Why Don’t We Get the New Ford Ranger Raptor?
The rest of the world gets the new Ranger Raptor, but the United States doesn’t, at least not yet.
When Ford introduced the new Ranger back at the Detroit Auto Show, we had simply one question; when will get the new Ranger Raptor.
At the time, the Ranger Raptor wasn’t officially unveiled, but the company had teased the truck’s debut. We knew it was coming, we knew where it was going to debut, and we knew that that the new Ranger shared the global Ranger platform.
We also were told, quite adamantly, “No” when it comes to getting the Ranger Raptor in the United States.
It seemed like an odd answer. It was definite, which is more serious than a the typical “we don’t comment on future product or speculation.” If the Ranger Raptor were to happen, we’d expect it to come a few years after the Ranger gets out of the gate, just like the new F-150 Raptor didn’t hit the scene until 2017 — the F-150 was updated in 2015.
It comes down to this; the new Ranger shares the platform with the global Ranger, meaning many of the hard points are the same. But the U.S. Ranger has an entirely different frame. That alone should tell you that the components on the Raptor Ranger probably wouldn’t fit just right on the U.S. version of the truck.
Secondly, there’s the diesel engine in the Ranger Raptor. While Ford is committed to selling diesels here — just look at the new Transit Connect — there is a certification process to get a diesel engine sold here. Odds are, in its current spec, the Ranger Raptor’s diesel engine would pass our strict emissions requirements.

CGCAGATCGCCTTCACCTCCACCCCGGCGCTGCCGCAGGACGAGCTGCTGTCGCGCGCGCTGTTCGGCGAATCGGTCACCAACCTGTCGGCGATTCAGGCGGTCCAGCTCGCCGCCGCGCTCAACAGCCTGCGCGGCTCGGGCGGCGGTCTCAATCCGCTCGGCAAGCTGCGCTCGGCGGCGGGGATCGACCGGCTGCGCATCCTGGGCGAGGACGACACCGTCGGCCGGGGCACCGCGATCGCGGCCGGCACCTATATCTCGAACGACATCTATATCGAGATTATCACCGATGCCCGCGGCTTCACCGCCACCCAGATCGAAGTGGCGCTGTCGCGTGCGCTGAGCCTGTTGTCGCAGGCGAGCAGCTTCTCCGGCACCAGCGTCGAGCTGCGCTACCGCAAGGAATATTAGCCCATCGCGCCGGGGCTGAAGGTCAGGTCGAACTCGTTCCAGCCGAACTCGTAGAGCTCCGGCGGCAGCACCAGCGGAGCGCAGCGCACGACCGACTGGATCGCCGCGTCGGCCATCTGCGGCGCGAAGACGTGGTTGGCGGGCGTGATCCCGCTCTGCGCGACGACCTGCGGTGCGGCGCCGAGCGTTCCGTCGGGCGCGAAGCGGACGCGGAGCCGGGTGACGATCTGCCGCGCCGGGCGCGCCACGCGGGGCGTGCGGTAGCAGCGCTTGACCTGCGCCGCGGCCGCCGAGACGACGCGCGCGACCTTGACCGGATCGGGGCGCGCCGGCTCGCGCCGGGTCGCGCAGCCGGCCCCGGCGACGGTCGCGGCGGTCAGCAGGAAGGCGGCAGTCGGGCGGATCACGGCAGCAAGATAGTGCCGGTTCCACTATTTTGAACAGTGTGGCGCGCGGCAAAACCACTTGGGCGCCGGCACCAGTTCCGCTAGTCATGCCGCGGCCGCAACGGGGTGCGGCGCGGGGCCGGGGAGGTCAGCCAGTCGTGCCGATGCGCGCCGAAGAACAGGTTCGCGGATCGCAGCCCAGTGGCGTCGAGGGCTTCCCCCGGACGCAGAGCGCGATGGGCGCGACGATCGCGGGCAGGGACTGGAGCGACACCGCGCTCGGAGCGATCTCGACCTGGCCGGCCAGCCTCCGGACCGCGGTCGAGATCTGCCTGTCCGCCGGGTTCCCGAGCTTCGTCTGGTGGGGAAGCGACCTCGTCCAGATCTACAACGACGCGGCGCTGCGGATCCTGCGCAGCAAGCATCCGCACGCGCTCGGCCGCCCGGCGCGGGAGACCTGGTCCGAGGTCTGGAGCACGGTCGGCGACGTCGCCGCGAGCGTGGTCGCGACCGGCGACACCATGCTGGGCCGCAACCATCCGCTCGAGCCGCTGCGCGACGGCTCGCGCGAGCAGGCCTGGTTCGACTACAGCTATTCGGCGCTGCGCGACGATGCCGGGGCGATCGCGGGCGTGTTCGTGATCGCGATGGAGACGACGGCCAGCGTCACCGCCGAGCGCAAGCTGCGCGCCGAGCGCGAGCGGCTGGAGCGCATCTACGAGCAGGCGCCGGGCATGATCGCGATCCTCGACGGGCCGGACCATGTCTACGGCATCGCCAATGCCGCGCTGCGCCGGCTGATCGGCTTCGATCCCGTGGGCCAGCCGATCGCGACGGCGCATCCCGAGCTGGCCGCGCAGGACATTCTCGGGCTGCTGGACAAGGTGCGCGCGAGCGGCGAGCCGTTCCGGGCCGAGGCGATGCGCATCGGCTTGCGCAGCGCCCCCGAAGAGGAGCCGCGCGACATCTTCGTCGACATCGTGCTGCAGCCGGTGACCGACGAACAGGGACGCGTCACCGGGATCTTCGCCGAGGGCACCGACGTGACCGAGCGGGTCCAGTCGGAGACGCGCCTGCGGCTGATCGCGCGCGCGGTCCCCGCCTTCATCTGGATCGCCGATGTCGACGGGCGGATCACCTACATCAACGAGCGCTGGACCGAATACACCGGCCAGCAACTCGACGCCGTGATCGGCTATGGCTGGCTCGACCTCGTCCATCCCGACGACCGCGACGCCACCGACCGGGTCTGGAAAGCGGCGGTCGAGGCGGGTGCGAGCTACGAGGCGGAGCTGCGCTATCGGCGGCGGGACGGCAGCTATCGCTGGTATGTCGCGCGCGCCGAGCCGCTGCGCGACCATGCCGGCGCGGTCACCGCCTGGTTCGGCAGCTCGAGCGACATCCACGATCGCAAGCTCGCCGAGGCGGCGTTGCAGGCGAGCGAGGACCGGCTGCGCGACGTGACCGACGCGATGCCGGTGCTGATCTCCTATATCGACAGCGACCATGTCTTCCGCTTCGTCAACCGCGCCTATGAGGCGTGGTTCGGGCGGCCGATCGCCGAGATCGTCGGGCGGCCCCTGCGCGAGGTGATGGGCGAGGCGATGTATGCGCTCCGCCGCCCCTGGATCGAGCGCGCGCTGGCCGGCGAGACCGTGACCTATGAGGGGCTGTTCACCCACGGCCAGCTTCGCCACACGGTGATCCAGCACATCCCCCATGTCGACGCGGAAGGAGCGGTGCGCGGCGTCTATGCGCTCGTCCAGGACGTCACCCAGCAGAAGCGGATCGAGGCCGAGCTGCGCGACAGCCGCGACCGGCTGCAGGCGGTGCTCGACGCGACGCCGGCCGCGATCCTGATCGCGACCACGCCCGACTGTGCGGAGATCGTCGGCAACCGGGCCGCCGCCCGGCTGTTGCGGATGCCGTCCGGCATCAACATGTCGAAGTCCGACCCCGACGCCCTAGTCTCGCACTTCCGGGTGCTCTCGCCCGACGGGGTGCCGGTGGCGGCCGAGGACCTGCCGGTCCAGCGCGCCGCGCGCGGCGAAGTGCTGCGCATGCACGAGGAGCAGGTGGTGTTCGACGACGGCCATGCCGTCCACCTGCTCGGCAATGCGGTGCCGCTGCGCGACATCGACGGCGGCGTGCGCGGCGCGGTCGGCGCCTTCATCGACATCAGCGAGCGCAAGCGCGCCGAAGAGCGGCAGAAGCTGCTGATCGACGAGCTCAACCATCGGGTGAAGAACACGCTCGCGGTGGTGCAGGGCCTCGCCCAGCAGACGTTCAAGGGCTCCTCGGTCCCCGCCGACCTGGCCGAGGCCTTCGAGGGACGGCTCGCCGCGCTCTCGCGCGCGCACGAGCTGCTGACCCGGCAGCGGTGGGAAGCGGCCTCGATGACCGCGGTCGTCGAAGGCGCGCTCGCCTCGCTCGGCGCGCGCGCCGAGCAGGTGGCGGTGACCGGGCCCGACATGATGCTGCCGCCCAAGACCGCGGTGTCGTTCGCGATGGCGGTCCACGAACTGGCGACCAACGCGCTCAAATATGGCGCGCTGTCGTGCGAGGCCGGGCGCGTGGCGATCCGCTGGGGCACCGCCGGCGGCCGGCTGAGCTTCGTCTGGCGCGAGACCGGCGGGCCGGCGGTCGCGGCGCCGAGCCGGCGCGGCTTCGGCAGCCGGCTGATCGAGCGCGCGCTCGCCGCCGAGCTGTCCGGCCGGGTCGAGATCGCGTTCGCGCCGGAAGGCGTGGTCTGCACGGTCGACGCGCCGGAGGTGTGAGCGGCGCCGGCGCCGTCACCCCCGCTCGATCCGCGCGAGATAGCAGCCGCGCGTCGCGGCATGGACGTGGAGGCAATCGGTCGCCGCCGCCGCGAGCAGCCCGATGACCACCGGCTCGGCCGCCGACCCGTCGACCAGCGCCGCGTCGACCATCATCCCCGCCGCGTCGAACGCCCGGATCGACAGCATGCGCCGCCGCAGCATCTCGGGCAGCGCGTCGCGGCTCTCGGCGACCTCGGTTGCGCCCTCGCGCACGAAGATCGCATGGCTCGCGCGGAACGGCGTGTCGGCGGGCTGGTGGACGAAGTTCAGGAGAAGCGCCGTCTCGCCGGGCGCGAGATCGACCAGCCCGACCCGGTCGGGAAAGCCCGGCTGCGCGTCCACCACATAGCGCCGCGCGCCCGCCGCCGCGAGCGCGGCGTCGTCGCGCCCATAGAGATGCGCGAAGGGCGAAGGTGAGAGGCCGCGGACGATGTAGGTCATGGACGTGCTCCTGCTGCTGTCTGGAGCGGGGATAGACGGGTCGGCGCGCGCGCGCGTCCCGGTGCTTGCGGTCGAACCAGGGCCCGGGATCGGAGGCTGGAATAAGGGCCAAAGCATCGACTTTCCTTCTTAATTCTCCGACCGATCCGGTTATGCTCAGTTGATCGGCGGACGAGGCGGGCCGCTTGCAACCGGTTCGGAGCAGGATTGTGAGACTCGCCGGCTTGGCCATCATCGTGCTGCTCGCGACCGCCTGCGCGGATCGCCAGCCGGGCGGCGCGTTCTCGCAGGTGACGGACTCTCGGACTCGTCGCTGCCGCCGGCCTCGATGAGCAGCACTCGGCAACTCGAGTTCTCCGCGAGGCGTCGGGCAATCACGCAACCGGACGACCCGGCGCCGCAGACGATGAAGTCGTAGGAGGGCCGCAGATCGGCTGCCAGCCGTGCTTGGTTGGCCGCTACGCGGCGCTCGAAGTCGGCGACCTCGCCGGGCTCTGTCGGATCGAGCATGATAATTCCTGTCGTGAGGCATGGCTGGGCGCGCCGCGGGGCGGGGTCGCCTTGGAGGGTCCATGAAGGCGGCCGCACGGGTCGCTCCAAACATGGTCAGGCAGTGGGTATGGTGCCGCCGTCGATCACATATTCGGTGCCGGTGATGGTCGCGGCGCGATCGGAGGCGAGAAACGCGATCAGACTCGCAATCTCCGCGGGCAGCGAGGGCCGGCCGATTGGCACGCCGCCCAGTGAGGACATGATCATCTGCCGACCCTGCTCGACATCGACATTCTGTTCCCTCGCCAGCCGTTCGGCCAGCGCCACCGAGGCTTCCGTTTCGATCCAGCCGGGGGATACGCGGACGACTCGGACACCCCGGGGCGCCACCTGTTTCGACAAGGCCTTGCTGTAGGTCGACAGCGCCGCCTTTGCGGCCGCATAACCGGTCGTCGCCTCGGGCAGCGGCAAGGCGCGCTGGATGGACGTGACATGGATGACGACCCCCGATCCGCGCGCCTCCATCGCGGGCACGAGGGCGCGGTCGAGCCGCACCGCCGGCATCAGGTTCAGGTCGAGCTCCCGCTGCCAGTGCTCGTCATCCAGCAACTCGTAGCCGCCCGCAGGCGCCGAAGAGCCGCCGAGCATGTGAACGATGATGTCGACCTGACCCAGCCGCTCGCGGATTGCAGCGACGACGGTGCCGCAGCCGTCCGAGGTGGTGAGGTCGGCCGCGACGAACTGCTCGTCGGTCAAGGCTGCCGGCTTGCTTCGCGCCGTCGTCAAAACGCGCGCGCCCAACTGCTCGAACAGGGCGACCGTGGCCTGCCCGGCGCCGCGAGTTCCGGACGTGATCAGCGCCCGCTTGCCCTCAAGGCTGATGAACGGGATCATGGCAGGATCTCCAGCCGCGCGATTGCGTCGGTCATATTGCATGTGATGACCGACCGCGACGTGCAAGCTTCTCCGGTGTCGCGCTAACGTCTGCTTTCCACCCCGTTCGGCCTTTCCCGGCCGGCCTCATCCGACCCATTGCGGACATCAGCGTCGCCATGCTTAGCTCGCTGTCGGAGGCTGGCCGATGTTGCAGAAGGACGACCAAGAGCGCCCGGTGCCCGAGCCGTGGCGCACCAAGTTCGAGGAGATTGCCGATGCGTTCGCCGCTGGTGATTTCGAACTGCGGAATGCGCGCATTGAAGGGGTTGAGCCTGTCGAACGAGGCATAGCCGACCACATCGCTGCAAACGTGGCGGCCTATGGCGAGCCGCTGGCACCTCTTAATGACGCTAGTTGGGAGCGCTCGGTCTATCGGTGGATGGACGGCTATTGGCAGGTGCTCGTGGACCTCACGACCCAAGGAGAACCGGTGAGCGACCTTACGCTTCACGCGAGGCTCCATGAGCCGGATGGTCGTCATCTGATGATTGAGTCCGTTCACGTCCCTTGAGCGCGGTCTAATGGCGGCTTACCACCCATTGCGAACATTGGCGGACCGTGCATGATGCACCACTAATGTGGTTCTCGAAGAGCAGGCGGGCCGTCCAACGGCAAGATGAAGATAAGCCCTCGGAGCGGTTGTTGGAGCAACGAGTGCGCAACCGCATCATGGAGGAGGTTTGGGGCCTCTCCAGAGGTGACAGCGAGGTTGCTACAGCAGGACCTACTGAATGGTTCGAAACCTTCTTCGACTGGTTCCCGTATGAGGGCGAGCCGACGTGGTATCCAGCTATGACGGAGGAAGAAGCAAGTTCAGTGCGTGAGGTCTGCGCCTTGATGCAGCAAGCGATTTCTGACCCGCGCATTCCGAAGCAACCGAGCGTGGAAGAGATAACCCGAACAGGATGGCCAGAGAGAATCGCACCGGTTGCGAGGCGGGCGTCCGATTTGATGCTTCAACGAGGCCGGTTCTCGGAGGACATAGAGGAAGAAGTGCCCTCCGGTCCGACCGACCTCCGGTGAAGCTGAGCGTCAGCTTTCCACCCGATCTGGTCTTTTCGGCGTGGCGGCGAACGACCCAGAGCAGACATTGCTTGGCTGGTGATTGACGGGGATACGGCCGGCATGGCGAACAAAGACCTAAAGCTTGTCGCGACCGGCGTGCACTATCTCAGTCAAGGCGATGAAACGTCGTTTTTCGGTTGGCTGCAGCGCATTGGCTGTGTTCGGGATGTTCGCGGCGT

Also, speaking of diesel, diesel engines perform differently than gasoline engines. For desert running, you want high horsepower for high speed. Gasoline engines are better at that than diesel, which prefer low-speed crawling type of work. Driving a Colorado diesel back-to-back with the gasoline engine and you’ll see what I’m on about.
The big boy Raptor is said to be able to do 100 mph anywhere. That high speed work would also be expected from the Ranger Raptor here, so the diesel engine would have to go.
I’m sticking with a Ranger Raptor with a tuned 2.7L EcoBoost V6. Tune it to around 375 hp & 430 lb-ft. It would be less than the current Raptor’s 450 hp & 510 lb-ft from the 3.5L EcoBoost, but it’d still be enough to decimate all in the midsize pickup truck segment.
All of these factors are likely why we won’t see the Ranger Raptor anytime soon. But that doesn’t mean that it won’t ever happen.
Ford has already hinted that the U.S. market would be a good market for a Ranger Raptor. They’re betting on Ranger here again, and with how well the full-size Raptor sells, they’re leaving money on the table by not offering it.
Ideally, I’m sticking with a Ranger Raptor with a tuned 2.7L EcoBoost V6. Tune it to around 375 horsepower and 430 lb-ft. It would be less than the current Raptor’s 450 hp and 510 lb-ft from the 3.5L EcoBoost, but it’d still be enough to decimate all in the midsize pickup truck segment.
It’s also a relatively compact engine, so it should have no problems fitting in the Ranger, and the 10-speed automatic in the current Ranger is basically the same transmission that is in the F-150, meaning the 2.7L should be able to bolt up to it without too many issues.
So, while we aren’t getting our hopes up for a Ranger Raptor this year or next, there could be one on the horizon. And if Ford pulls the right parts from its global bin, it could make one heck of a monster pickup truck.
I, for one, can’t wait!